The presumption of innocence is one of the bedrock principles of the Australian legal system. In fact, near-universal support for the principle that a person is innocent until proven guilty can be observed as widely as sixth century Roman law, the Jewish Talmud, Islamic Hadith, and the UN Declaration of Human Rights.
As Blackstone articulated in his definitive Commentaries on the Laws of England, it has long been a central tenet of the common law that ‘it is better that ten guilty persons escape than that one innocent suffer.’ Troublingly, the treatment of Christian Porter suggests that few in the media, the Twitterati, and even academia would agree with Blackstone today.
Porter is certainly not the first Australian to become the victim of an increasingly widespread US-style weaponization of serious criminal accusations – usually made through the media on the basis of ‘anonymous sources’ – for political gain. Whether or not he is proven innocent, I strongly suspect that he will not be the last.
Last year, former Victorian Labor Treasurer Kim Wells was awarded $140,000 – including $20,000 in aggravated damages – after a political rival made a police complaint falsely accusing him of assault. Such large sums of damages are infrequently awarded for defamation, but in the absence of any further consequences for Wells’ accuser, I doubt that other ambitious political wannabes will learn the lesson. Indeed, no amount of damages will truly remedy a false allegation of criminal conduct made through the media against a public figure. As Wells told The Age: “to be interviewed by Rowville police and to have my mugshot taken could not have been more humiliating.”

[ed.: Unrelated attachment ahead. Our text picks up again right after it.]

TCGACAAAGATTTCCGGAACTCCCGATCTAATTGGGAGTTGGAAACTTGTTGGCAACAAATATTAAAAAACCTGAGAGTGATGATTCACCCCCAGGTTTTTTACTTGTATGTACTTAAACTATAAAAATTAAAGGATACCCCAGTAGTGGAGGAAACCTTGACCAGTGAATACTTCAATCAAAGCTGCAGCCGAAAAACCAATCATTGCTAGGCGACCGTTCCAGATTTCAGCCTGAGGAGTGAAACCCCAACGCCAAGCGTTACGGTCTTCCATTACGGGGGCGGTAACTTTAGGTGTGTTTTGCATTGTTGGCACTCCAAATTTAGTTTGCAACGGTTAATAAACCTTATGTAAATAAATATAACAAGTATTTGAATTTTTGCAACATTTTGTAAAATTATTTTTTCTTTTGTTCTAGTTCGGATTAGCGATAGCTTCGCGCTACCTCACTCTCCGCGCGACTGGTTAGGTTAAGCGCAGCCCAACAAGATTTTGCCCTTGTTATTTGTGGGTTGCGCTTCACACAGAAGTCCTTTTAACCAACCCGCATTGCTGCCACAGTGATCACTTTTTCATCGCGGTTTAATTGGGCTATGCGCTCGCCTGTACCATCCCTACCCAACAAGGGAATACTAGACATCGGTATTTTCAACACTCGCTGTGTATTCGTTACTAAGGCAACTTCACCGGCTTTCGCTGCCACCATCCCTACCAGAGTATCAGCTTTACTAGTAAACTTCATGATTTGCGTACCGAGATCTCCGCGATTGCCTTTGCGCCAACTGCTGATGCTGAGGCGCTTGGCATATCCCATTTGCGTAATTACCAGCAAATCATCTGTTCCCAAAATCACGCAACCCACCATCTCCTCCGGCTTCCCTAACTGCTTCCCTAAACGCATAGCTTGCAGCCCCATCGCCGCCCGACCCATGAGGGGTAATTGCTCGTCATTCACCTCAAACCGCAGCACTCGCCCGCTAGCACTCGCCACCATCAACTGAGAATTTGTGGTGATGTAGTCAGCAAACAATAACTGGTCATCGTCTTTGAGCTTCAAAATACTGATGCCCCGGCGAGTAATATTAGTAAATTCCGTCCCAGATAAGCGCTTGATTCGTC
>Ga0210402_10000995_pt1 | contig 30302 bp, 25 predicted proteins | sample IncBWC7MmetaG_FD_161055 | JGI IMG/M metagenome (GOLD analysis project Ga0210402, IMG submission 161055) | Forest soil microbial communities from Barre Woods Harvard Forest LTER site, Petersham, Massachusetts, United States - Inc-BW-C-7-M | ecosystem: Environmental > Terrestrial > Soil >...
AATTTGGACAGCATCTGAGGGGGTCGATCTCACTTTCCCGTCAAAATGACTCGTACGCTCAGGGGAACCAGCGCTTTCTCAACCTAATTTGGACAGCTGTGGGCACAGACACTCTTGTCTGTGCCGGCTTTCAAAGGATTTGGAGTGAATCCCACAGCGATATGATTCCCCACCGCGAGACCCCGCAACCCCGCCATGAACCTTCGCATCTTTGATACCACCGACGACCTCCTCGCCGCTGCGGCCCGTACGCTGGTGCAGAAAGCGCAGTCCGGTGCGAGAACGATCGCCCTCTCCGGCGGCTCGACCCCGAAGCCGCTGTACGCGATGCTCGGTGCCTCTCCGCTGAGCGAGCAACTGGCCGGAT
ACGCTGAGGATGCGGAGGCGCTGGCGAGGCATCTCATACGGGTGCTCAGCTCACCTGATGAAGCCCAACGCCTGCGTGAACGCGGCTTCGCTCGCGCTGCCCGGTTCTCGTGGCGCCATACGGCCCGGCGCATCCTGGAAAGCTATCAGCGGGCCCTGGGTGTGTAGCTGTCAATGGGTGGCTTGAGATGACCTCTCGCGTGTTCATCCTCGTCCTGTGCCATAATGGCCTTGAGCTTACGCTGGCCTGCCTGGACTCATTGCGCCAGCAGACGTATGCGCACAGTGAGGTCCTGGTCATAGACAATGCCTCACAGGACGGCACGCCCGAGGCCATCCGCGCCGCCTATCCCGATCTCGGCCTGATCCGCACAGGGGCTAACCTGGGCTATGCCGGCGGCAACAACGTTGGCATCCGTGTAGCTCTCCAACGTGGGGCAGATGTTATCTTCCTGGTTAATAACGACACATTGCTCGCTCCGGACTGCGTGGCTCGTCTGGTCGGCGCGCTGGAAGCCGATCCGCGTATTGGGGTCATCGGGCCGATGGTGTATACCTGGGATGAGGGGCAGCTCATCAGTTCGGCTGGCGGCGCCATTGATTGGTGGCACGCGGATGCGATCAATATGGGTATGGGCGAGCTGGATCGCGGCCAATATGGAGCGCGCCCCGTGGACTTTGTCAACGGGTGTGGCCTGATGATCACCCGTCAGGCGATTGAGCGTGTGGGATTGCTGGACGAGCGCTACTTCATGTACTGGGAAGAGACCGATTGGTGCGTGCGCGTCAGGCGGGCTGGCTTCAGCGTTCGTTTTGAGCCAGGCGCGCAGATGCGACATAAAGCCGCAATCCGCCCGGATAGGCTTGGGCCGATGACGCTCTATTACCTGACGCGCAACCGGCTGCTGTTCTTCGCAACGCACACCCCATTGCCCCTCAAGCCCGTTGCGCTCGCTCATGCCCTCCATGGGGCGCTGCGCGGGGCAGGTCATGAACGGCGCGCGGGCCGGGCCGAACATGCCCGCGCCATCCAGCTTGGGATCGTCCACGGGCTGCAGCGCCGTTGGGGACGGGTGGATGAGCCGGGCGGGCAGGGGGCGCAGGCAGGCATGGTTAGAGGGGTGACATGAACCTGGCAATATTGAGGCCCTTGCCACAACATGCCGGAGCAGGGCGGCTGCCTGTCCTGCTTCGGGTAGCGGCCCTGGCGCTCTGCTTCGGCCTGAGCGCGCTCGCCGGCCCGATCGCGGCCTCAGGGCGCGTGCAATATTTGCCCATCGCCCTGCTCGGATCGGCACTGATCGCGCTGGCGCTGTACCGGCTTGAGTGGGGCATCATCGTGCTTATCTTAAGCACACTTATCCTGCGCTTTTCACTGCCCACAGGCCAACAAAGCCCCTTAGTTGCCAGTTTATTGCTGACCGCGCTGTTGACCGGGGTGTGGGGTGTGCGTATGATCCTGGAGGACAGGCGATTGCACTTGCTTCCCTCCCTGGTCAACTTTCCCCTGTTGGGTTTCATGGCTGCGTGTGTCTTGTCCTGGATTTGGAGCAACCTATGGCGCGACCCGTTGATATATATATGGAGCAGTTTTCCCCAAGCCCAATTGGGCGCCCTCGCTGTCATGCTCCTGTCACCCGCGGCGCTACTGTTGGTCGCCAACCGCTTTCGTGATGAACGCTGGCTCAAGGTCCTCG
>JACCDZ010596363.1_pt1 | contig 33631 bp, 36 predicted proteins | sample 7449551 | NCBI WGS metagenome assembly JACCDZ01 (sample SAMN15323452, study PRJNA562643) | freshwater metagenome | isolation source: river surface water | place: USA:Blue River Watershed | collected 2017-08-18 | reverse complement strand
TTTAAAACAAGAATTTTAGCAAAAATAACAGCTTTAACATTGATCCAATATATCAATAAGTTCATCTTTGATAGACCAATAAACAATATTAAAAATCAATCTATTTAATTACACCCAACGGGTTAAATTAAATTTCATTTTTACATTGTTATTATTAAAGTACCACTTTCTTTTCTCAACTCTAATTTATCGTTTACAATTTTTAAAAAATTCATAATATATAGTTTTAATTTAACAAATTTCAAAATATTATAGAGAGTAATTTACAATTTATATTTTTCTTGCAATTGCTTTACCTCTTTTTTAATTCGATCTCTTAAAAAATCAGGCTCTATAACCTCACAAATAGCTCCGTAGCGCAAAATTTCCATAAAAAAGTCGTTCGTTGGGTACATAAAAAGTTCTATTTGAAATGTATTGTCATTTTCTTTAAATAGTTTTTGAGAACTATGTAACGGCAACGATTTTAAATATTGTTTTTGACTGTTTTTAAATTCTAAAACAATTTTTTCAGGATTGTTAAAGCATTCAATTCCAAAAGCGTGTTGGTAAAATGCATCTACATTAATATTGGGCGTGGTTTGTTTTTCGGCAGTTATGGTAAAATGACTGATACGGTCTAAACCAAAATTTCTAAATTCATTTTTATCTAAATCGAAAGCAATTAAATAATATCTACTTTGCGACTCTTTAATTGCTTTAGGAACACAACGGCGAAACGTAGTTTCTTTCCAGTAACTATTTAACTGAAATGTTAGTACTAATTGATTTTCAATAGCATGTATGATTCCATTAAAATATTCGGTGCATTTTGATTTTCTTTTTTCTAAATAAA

This tactic has become increasingly more prevalent within all political parties, including in their youth divisions. Particularly troubling was an incident in which one prominent Victorian Young Liberal was arrested without warning at a gathering of students and MPs early last year as the result of an unsubstantiated historical assault allegation made to police by a factional rival – an accusation that was never substantiated and has not resulted in any charges. Indeed, police appear to be becoming steadily more frequent attendees at Liberal branch meetings in parts of Sydney and Labor gatherings in Melbourne.
Of course, this is not to say that there is never any truth to allegations made against public figures. But, for the same reason that the Vice President cannot preside over the impeachment trial of a sitting US President (to safeguard the political system from self-interest), all accusations made in the political arena must be treated in strictest accordance with due process.
The increasing use of the law as a weapon against political opponents has steadily debased the public discourse in the United States. Indeed, it is something more commonly seen in partial or failing democracies.
It is a trend Australians must do our utmost to avoid.
Xavier Boffa is the Executive Director of the Samuel Griffith Society and a former national president of the Australian Liberal Students’ Federation.
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